the plurality of amplifiers including a plurality of amplifiers of which the gains are set at a power of two.
6. The A/D conversion circuit as defined in claim 1,
the plurality of amplifiers including a plurality of inverting amplifiers that are cascaded.
7. The A/D conversion circuit as defined in claim 6,
each of the plurality of inverting amplifiers including:
an operational amplifier, an output terminal of the operational amplifier being connected to an output node of the inverting amplifier;
a first resistor provided between a first input terminal of the operational amplifier and an input node of the inverting amplifier; and
a second resistor provided between the output node and the first input terminal of the operational amplifier.
8. The A/D conversion circuit as defined in claim 1,
the amplifier circuit including a differential amplifier as a first-stage amplifier of the plurality of amplifiers, the differential amplifier differentially amplifying differential input signals.
9. The A/D conversion circuit as defined in claim 1,
the determination circuit including a plurality of comparators, each of the plurality of comparators comparing the voltage of the output signal output from a corresponding amplifier among the plurality of amplifiers with the high-potential-side determination voltage and the low-potential-side determination voltage.
10. The A/D conversion circuit as defined in claim 9,
each of the plurality of comparators being a comparator that has a hysteresis function.
11. The A/D conversion circuit as defined in claim 1, further comprising:
a digital processing section that is provided in a subsequent stage of the A/D converter and performs a calculation process based on digital data output from the A/D converter,
the digital processing section performing a calculation process that differs corresponding to which output signal is selected by the selector from among the output signals output from the plurality of amplifiers.
12. The A/D conversion circuit as defined in claim 11,
the amplifier circuit including first to Nth amplifiers as the plurality of amplifiers; and
the digital processing section performing a calculation process that multiplies the digital data output from the A/D converter by a multiplication coefficient corresponding to a reciprocal of a total gain of the first amplifier to a (j−1)th (j is an integer that satisfies 1<j≦N) amplifier among the first to Nth amplifiers when the selector has selected an output signal output from the (j−1)th amplifier.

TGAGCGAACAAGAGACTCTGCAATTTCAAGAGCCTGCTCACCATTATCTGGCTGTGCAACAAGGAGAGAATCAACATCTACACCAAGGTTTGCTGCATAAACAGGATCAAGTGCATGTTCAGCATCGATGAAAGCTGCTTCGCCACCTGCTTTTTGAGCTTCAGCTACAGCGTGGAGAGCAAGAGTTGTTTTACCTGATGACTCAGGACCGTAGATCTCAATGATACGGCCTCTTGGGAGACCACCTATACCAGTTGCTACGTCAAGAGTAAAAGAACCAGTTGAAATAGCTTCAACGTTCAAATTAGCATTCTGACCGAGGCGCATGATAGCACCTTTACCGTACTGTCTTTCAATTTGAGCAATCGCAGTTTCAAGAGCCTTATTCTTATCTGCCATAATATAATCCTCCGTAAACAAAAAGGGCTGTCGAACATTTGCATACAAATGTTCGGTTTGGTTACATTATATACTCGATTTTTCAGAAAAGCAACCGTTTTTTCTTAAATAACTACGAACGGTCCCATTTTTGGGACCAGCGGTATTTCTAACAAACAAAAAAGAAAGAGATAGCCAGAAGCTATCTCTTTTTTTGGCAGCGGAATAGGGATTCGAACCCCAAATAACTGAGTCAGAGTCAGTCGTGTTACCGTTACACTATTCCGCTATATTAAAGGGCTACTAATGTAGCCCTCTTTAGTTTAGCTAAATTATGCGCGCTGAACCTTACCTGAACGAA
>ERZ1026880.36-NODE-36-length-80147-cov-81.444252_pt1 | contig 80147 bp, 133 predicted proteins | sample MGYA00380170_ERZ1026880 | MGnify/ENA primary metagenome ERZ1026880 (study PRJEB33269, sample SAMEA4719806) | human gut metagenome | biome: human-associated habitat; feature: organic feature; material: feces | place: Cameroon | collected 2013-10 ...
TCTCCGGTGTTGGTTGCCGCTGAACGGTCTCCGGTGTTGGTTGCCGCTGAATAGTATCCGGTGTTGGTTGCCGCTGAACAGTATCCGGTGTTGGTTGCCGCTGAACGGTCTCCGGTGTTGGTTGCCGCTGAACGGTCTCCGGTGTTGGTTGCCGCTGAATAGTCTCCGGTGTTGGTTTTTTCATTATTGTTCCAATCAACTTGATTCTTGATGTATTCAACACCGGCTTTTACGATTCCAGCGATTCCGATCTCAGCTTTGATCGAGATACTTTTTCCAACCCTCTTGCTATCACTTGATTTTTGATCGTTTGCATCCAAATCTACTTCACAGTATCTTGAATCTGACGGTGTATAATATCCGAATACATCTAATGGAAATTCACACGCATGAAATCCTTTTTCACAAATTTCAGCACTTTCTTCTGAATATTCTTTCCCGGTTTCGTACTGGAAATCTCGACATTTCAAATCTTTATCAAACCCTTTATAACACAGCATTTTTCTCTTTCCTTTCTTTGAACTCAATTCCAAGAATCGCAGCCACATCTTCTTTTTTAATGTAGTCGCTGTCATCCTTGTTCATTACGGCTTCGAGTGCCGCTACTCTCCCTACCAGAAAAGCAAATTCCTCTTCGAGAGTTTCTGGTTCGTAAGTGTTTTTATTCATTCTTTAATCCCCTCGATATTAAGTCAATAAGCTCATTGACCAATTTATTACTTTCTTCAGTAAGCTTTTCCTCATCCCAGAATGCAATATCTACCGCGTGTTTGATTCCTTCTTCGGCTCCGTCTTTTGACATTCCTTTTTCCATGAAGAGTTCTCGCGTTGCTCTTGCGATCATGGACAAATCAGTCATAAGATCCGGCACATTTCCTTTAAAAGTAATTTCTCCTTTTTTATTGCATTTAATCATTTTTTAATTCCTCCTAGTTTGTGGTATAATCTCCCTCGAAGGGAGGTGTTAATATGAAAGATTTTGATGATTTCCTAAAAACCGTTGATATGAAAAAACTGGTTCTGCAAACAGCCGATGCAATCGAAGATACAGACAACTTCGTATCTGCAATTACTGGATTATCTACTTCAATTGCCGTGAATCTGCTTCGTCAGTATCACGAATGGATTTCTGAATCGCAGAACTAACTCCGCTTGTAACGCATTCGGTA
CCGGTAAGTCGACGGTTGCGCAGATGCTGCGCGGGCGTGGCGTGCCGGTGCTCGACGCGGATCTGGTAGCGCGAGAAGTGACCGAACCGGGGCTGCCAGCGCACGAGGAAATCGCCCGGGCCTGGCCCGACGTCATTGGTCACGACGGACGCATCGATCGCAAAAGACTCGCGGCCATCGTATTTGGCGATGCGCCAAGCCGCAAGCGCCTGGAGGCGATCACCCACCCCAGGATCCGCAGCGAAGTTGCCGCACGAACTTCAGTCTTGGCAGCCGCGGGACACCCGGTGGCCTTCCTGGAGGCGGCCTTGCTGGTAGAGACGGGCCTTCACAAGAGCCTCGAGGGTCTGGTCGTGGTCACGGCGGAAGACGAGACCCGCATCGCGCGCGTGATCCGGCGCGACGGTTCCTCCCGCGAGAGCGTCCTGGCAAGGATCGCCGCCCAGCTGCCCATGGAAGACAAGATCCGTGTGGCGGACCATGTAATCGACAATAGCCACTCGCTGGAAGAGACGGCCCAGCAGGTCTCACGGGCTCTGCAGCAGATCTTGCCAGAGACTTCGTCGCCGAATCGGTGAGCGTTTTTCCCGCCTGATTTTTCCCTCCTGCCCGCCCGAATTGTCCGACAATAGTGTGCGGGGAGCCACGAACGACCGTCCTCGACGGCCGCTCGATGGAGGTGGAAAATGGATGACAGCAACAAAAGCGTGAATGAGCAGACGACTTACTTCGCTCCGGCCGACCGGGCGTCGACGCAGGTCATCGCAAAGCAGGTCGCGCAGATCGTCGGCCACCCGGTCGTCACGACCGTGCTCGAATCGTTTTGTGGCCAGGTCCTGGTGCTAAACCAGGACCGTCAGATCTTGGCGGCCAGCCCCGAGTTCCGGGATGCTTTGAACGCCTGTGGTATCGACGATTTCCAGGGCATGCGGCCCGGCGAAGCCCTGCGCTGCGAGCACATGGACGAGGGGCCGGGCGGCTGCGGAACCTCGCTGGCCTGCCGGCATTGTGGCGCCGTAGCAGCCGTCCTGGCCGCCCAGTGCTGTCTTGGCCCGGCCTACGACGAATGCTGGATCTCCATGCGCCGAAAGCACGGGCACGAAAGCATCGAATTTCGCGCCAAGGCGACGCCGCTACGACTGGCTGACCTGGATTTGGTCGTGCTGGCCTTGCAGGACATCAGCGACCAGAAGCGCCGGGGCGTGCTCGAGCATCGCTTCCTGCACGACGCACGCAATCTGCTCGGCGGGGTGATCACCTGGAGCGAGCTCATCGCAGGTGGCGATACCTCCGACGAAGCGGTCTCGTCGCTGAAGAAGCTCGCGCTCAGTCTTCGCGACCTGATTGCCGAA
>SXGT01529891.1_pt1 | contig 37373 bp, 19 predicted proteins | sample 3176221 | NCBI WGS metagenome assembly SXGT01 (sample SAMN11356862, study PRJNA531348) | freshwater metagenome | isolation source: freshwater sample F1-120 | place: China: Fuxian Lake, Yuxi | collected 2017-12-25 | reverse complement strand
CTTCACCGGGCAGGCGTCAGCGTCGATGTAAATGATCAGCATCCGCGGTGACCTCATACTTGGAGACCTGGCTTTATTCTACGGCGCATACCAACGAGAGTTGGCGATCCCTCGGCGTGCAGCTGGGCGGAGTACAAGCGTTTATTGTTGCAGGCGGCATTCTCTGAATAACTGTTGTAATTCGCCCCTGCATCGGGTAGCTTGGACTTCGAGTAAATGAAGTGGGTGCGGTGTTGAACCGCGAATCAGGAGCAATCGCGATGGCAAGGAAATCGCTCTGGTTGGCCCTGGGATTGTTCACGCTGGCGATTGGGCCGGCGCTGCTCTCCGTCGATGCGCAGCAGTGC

13. The A/D conversion circuit as defined in claim 11,
when the resolution of the A/D converter is n bits (n is an integer equal to or larger than two), the digital processing section performing the calculation process based on n-bit digital data output from the A/D converter, and outputting m-bit (m is an integer larger than n (m>n)) digital data.
14. The A/D conversion circuit as defined in claim 13,
the plurality of amplifiers including a plurality of amplifiers of which the gains are set at a power of two; and
the digital processing section shifting at least a bit string that is included in the m-bit digital data and indicates an absolute value by a number of bits, the number of bits being determined corresponding to which output signal is selected by the selector from among the output signals output from the plurality of amplifiers.
15. The A/D conversion circuit as defined in claim 13,
the plurality of amplifiers including a plurality of inverting amplifiers that are cascaded; and
the digital processing section setting a sign bit of the m-bit digital data corresponding to which output signal is selected by the selector from among the output signals output from the plurality of amplifiers.
16. An electronic instrument comprising the A/D conversion circuit as defined in claim 1.
Description

Japanese Patent Application No. 2007-327357 filed on Dec. 19, 2007, is hereby incorporated by reference in its entirety.